The Hill Blog: A little known part of patent reform endangers all patents, by David A. Kappos
This post originally appeared in The Hill on July 9, 2015.
The stories follow a now-familiar theme, evoking sympathy for the victim and indignation calculated to spur political action.
The victim: an older couple’s family-owned restaurant, or a young inventor’s breakthrough tech start-up, or a small town’s general-merchandise store that’s beloved by generations of local residents.
And the threat? “Patent trolls”. More specifically, a letter informing the victim that she uses, say, a Wi-Fi router or computer scanner with patented technology inside and demanding a hefty fee lest the patent owner take the victim to court. The well-meaning but anxious victim, unacquainted with the intricacies of patent law, has little choice: Pay up, hire a lawyer and face exorbitant legal fees, or close their business.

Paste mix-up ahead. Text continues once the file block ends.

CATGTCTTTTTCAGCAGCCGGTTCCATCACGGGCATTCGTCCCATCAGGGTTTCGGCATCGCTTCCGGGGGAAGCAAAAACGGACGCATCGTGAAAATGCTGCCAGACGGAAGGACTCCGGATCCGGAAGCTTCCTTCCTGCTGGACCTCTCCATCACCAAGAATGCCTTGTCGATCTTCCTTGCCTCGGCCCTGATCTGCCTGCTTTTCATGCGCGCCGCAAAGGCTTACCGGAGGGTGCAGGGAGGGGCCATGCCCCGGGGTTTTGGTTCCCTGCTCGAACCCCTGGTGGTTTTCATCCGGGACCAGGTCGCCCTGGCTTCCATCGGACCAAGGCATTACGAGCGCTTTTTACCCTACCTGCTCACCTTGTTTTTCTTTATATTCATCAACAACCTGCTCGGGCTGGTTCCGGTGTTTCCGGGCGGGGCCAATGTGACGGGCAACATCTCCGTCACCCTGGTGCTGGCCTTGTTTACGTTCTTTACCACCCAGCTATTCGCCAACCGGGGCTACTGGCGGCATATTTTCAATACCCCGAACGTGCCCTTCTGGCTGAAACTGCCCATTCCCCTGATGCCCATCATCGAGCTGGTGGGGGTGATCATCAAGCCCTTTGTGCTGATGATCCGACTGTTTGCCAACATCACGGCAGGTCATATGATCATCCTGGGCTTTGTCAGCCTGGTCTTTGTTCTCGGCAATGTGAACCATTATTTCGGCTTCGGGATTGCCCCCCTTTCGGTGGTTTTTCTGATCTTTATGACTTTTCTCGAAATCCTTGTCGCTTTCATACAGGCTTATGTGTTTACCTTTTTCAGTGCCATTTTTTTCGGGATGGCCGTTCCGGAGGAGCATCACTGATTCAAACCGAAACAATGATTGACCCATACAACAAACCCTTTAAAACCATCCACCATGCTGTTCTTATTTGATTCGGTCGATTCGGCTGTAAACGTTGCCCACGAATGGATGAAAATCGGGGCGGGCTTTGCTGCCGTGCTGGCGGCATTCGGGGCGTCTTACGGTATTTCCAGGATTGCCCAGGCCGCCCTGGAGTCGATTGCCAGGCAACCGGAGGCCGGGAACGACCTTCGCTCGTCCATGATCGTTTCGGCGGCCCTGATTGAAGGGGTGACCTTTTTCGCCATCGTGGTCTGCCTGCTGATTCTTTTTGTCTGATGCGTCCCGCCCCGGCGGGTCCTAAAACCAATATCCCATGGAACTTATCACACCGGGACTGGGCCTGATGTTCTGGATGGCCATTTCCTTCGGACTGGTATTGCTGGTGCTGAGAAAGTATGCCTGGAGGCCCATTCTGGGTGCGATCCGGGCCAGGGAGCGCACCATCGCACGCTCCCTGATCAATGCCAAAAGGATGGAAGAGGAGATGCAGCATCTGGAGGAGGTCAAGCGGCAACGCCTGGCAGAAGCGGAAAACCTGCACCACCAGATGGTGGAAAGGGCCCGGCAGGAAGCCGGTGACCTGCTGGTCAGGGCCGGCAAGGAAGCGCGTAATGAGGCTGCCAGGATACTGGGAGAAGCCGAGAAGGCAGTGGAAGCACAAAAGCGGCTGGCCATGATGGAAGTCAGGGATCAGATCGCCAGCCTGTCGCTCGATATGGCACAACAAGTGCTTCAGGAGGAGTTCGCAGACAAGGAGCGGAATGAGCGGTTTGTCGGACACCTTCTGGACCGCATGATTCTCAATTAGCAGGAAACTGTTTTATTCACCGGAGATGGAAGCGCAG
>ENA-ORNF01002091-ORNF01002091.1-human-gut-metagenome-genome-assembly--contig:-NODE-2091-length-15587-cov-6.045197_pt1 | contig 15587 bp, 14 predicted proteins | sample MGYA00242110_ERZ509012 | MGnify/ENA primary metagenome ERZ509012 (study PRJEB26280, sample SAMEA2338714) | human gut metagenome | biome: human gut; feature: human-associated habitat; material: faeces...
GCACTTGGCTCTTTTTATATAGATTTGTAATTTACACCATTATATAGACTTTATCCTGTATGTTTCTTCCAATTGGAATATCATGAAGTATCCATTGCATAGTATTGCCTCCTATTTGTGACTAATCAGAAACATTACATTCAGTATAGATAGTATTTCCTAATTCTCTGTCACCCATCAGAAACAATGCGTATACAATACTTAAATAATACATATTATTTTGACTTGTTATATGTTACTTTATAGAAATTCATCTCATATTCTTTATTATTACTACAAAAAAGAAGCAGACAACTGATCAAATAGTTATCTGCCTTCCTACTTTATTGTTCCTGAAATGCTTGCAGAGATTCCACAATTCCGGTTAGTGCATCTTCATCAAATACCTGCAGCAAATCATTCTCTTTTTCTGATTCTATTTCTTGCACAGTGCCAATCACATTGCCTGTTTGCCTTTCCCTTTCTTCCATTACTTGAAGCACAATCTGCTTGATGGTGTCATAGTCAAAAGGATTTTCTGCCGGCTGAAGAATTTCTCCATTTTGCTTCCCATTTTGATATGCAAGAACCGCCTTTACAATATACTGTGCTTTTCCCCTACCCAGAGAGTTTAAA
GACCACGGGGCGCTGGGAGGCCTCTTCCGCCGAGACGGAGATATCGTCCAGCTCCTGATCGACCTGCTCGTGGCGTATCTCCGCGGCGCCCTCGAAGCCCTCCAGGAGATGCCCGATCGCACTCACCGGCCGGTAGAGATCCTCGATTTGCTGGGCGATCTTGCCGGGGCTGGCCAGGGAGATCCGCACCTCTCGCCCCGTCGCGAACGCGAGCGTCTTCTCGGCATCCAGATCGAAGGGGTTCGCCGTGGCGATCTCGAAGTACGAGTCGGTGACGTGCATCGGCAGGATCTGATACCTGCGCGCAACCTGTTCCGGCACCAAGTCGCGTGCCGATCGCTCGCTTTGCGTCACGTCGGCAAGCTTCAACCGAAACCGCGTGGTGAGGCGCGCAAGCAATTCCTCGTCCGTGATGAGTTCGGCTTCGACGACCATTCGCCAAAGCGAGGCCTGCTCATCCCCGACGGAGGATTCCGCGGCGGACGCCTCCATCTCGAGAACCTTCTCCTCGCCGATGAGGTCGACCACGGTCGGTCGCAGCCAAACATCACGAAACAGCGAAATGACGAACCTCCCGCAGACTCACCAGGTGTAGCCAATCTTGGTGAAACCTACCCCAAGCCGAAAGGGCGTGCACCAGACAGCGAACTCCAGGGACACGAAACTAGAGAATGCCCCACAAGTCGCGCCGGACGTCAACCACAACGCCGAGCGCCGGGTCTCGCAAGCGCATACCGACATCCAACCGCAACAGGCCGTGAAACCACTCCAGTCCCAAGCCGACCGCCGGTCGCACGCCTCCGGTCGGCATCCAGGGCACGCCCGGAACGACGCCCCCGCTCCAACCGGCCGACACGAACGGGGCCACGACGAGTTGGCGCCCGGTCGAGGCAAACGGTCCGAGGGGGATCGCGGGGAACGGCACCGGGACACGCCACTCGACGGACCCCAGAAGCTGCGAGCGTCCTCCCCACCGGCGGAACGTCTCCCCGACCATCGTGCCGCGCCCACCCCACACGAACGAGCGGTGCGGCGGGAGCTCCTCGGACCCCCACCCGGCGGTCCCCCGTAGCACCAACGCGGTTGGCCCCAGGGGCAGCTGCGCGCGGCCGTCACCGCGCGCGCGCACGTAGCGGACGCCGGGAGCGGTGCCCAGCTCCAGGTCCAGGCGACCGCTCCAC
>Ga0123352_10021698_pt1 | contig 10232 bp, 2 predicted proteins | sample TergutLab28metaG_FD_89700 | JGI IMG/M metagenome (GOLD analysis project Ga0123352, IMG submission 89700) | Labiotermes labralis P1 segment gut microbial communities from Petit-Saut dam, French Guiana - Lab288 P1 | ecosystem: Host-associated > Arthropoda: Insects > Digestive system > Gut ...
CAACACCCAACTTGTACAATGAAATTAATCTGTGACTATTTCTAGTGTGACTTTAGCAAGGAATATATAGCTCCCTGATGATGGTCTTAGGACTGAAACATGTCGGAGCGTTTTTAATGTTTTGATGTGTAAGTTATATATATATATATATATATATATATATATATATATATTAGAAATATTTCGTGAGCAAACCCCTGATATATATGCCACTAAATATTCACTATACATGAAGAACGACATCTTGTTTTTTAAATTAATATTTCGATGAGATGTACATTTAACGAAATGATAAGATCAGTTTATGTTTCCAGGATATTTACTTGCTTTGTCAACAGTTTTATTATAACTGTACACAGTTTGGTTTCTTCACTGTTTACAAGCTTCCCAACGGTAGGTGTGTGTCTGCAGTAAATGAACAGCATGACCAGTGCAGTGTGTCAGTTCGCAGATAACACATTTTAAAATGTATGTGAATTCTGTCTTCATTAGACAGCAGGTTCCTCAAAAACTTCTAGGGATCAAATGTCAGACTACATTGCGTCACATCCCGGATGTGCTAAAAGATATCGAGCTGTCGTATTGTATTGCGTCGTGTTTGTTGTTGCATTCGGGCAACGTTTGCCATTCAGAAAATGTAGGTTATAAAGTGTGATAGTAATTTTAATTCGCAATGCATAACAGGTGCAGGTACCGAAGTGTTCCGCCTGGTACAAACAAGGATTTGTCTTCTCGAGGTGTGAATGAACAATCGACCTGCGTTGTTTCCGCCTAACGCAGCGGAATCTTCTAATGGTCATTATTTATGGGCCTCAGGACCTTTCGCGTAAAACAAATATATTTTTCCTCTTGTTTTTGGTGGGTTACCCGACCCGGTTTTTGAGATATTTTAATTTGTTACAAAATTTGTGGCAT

What could be more unfair?
This narrative is driving one of the least understood but most insidious measures in the patent bills currently on their way to floor votes in the House and Senate: the so-called “covered customer stay” provision. In essence, “customer stay” allows a manufacturer to step in and take on accusations of patent infringement in court, shielding retailers, consumers and other “covered customers” whose own lawsuits would be “stayed” (or suspended) until the patent owner and manufacturer have sorted out their dispute.
Sounds like a solid solution. Except that it’s not. The “customer stay” language in the pending legislation could ravage intellectual property rights, while ironically causing more patent litigation instead of less. Not the kind of “two-for” we need for our patent system right now.
Misdirected patent litigation is a problem worth addressing, but the reform narrative is grossly overwrought and vastly exaggerated, yielding a correspondingly overbroad solution. The “customer stay” language in front of Congress uses a hazy definition of “customer” that encompasses everyone from the end-user of a technology to commercial entities up the supply chain all the way to the overseas manufacturers. Worse yet, the bills dictate a rigid application of “stay” by making it mandatory for judges.